In The Shock Doctrine, Naomi Klein pushes the concept of how the public can be manipulated during times of catastrophe or perceived crisis. Lately, it has been argued that the “financial crisis” is being used by market-driven reformers to undermine the public services sector. Specifically, if we look at public education, lawmakers are explicitly telling public schools that they will need to deal with less in the future because of state budget deficits. All of this is done with large support from the citizens because they are “shocked” and believe there is an economic crisis and that any publicly-supported service should be drastically cut to help bring back balanced budgets. Simultaneously, “the shockers” offer rewards in corporate tax cuts and in some cases implement new programs that end up costing the taxpayer more than the proposed cuts.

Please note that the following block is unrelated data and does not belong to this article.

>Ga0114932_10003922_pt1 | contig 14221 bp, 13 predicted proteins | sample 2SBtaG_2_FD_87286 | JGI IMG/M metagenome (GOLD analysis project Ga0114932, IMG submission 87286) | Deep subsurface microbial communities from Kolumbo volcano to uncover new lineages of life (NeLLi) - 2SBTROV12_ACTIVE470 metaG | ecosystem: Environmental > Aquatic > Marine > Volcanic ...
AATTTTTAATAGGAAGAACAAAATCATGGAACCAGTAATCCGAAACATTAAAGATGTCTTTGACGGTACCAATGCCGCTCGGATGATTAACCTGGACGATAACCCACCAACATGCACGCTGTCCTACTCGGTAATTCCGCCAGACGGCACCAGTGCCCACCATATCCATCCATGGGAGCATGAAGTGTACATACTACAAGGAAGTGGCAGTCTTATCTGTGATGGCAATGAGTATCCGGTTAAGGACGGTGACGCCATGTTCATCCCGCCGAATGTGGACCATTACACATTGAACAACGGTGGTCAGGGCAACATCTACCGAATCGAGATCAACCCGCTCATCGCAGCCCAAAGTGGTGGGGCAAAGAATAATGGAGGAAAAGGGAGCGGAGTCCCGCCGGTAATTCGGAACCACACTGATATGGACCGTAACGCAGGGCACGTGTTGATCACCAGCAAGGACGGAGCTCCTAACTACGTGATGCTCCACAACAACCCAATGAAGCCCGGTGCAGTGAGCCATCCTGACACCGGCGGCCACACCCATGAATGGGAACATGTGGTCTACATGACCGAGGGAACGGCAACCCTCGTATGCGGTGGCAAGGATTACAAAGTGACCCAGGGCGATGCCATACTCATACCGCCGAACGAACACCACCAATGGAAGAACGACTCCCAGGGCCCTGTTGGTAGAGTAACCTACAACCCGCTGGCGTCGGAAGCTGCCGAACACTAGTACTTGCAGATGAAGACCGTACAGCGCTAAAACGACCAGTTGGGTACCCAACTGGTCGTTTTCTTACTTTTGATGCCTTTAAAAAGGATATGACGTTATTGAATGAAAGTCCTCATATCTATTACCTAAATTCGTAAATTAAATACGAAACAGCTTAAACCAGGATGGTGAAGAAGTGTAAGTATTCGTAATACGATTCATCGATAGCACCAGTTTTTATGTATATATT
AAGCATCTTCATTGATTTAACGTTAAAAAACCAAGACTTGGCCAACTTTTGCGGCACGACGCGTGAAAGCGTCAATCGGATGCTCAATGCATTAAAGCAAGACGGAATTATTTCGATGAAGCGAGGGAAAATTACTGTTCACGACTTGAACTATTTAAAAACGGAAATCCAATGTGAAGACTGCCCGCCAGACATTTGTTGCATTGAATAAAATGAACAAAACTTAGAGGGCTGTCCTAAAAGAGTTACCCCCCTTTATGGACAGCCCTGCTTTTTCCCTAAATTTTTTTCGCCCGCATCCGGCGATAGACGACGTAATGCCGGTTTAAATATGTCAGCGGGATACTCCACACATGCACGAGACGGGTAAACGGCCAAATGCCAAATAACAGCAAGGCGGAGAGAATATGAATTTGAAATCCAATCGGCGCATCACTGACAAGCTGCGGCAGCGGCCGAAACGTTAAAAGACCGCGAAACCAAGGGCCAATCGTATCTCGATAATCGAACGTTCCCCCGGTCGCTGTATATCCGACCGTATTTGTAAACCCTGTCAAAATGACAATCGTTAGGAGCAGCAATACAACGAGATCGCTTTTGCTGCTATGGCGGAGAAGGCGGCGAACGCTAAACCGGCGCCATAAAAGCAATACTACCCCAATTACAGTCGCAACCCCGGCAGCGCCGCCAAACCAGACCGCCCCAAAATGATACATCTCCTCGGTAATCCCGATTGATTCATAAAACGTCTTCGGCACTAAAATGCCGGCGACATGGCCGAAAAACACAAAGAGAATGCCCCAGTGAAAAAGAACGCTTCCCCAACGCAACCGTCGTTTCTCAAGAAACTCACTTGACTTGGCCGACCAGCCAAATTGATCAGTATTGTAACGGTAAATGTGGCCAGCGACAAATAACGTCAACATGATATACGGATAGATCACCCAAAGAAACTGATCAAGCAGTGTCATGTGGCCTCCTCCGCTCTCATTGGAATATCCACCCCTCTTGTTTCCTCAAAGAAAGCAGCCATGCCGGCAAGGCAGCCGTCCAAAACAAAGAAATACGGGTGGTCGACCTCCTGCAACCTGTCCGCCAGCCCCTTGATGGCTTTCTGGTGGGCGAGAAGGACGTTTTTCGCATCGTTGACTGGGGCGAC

The citizenry is repeatedly told that the only way out of this budget crisis is to cut spending and that individual citizens (taxpayers) should not take on any of the burden. In fact, the propaganda leveled at the taxpayers also paints them as helpless victims that have been milked by greedy public-sector unions. In turn, the general public becomes very supportive of any promise to lift their burden and somewhat celebratory in watching their neighbors (public sector employees) lose, at a minimum, basic benefits.